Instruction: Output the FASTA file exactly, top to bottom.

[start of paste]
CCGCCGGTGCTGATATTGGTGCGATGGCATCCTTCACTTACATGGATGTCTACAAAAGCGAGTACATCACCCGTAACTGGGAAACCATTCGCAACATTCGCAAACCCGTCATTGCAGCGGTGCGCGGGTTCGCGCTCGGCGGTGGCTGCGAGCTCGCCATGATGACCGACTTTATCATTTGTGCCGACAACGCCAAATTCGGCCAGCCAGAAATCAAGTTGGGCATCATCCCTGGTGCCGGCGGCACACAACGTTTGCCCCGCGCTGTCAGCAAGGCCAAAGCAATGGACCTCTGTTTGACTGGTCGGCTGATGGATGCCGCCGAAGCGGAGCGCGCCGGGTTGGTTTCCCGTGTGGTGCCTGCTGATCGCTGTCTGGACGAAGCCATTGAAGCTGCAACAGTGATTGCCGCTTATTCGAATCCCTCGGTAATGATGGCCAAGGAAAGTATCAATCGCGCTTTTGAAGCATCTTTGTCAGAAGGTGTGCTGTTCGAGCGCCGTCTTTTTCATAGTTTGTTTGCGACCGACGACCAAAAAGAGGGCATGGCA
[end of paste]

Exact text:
CCGCCGGTGCTGATATTGGTGCGATGGCATCCTTCACTTACATGGATGTCTACAAAAGCGAGTACATCACCCGTAACTGGGAAACCATTCGCAACATTCGCAAACCCGTCATTGCAGCGGTGCGCGGGTTCGCGCTCGGCGGTGGCTGCGAGCTCGCCATGATGACCGACTTTATCATTTGTGCCGACAACGCCAAATTCGGCCAGCCAGAAATCAAGTTGGGCATCATCCCTGGTGCCGGCGGCACACAACGTTTGCCCCGCGCTGTCAGCAAGGCCAAAGCAATGGACCTCTGTTTGACTGGTCGGCTGATGGATGCCGCCGAAGCGGAGCGCGCCGGGTTGGTTTCCCGTGTGGTGCCTGCTGATCGCTGTCTGGACGAAGCCATTGAAGCTGCAACAGTGATTGCCGCTTATTCGAATCCCTCGGTAATGATGGCCAAGGAAAGTATCAATCGCGCTTTTGAAGCATCTTTGTCAGAAGGTGTGCTGTTCGAGCGCCGTCTTTTTCATAGTTTGTTTGCGACCGACGACCAAAAAGAGGGCATGGCA